In Reason, Deirdre McCloskey's Bourgeois Equality (by all means read and understand it in full) explains the dynamic, without resort to Nash equilibrium.
An institution works, if it does, mainly because of the good ethics of its participants, intrinsic motivations powerfully reinforced by the ethical opinion people have of each other. A society can craft an official rule against cheating in business, a good institution. Yet if the rule is enforced with a nudge and a wink among people who ignore simple honesty or who sneer at the very language of ethics, and who are not effectively condemned by the rest of society for doing so—as in a corrupt Chicago during the 1890s or in a corrupt Shanghai during the 1990s—the economy won't work as well as it could.

The crux is not black-letter constitutions but how the constitutions came about ethically and how they are sustained in social ethics, the continually renegotiated dance located out in the language games that people play as much as in their "utility functions." When a society or its elite earnestly wants the rules of the game to work, and talks about them a lot, and scolds violators from an early age, the constitutions work, pretty much regardless of imperfections in the written-down rules and incentives. The political scientists Elinor and Vincent Ostrom at Indiana University showed repeatedly that a situation that would in the usual economics always be a hopeless case of "free riding" and "the tragedy of the commons," such as the overexploitation of the Los Angeles aquifer, can often be solved by talk among serious-minded, ethically disciplined people.
"Ignore simple honesty or ... sneer."  Thus comes the rent-seeking.
In the 18th century, certain members of the clerisy, such as Voltaire and Tom Paine, had courageously advocated for liberty in trade. But by 1848 a much enlarged clerisy, mostly the sons of bourgeois fathers, had commenced sneering at the economic liberties their fathers exercised so vigorously. They advocated instead the vigorous use of the state's monopoly of violence to achieve utopia, now.

On the political right the clerisy, influenced by the Romantic movement, looked back with nostalgia to an imagined Middle Ages free from the vulgarity of trade, a non-market golden age in which rents and hierarchy ruled. Such a Romantic vision of olden times fits well with the right's perch in the ruling class, governing the mere in-dwellers. Later, under the influence of a version of science, the right seized upon social Darwinism and eugenics to devalue the liberty and dignity of ordinary people, and to elevate the nation's mission above the mere individual person, recommending colonialism and compulsory sterilization and the cleansing power of war.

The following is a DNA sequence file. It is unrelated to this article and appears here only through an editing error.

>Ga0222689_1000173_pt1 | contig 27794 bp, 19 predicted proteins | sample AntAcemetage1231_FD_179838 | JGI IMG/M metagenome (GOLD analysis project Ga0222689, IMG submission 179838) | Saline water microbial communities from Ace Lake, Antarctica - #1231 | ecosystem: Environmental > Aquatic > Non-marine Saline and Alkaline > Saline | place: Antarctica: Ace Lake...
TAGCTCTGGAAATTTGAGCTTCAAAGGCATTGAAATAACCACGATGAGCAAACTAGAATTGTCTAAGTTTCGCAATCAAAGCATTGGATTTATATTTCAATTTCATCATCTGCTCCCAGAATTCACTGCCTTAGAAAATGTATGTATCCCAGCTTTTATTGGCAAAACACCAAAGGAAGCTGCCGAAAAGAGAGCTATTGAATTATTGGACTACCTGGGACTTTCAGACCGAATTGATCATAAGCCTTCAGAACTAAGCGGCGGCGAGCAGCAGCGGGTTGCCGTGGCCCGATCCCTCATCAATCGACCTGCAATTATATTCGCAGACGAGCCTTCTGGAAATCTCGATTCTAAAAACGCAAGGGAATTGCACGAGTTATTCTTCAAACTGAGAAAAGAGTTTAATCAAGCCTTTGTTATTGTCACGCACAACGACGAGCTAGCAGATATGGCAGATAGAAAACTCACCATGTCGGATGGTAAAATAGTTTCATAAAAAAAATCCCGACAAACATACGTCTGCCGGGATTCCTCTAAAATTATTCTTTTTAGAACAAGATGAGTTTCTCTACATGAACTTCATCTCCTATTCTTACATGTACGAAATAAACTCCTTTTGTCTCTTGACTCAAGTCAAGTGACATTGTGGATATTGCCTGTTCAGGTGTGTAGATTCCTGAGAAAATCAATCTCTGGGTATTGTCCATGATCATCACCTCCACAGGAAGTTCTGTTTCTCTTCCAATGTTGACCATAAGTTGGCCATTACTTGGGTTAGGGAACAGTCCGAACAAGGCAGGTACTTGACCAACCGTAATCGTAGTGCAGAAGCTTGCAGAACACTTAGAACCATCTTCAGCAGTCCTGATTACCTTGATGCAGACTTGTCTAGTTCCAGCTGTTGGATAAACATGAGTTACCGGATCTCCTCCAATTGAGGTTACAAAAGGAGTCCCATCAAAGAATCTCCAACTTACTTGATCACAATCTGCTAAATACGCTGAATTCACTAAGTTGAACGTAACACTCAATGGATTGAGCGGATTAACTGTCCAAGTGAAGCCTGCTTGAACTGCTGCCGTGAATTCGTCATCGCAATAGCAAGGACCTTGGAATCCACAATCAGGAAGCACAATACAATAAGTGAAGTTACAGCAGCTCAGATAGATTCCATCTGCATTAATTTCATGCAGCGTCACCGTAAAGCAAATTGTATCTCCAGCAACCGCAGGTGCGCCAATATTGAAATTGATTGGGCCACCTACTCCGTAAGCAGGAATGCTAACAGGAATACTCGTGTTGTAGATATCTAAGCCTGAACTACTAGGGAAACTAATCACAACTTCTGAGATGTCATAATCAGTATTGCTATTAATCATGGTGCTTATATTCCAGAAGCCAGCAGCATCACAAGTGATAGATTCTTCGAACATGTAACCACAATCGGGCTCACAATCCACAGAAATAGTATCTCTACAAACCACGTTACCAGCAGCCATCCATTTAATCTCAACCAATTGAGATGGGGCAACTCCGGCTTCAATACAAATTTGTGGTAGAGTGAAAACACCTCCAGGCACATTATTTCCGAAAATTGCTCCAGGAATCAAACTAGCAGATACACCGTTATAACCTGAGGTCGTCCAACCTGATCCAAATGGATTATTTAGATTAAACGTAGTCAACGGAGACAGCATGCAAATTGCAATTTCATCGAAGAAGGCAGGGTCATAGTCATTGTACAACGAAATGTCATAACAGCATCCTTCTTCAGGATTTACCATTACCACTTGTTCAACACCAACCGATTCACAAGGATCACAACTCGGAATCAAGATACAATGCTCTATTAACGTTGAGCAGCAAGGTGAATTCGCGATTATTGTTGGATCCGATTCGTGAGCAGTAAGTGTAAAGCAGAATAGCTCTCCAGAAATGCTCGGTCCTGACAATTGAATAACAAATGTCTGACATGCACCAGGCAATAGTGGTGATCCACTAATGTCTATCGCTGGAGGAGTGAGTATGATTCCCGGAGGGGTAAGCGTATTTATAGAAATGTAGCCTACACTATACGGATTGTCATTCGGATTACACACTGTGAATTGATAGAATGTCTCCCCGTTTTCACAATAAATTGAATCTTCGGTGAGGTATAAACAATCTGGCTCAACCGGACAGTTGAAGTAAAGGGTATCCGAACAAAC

On the left, meanwhile, the cadres of another version of the clerisy—also influenced by Romance and then by a scientistic enthusiasm, in their case for historical materialism—developed the illiberal idea that ideas do not matter. What matters to progress, the left declared, is the unstoppable tide of history, aided (it declared further, contradicting the unstoppability) by protest or strike or revolution directed at the thieving bourgeoisie. Such thrilling actions would be led, of course, by the clerisy. Later, in European socialism and American progressivism, the left proposed to defeat bourgeois monopolies in meat and sugar and steel by gathering them all into one supreme monopoly called the state.

While all this deep thinking was roiling the clerisy of Europe, the commercial bourgeoisie created merely the Great Enrichment and the modern world. The Enrichment gigantically improved our lives. In doing so, it proved that both social Darwinism and economic Marxism were mistaken.
And yet, the Fatal Conceit lives on, whether in the form of Jesus Teaches This Is For Your Own Good, or in the form of Four Of Five Experts Agree This Is For Your Own Good.
Let’s be clear about supposed conservatives like George W. Bush, Mitt Romney, Paul Ryan, Mitch McConnell, & company: they're all progressives. Sheldon Adelson, Rupert Murdoch and Fox News are progressive. They all want government to do something rather than refrain from doing something. Their party label is irrelevant, as is their positioning of themselves slightly to the right of Obama regarding the rate at which the state grows in size and scope.
The Trumpening is a hostile takeover of the Jesus Teaches wing of the governing class, but what comes next?

No comments: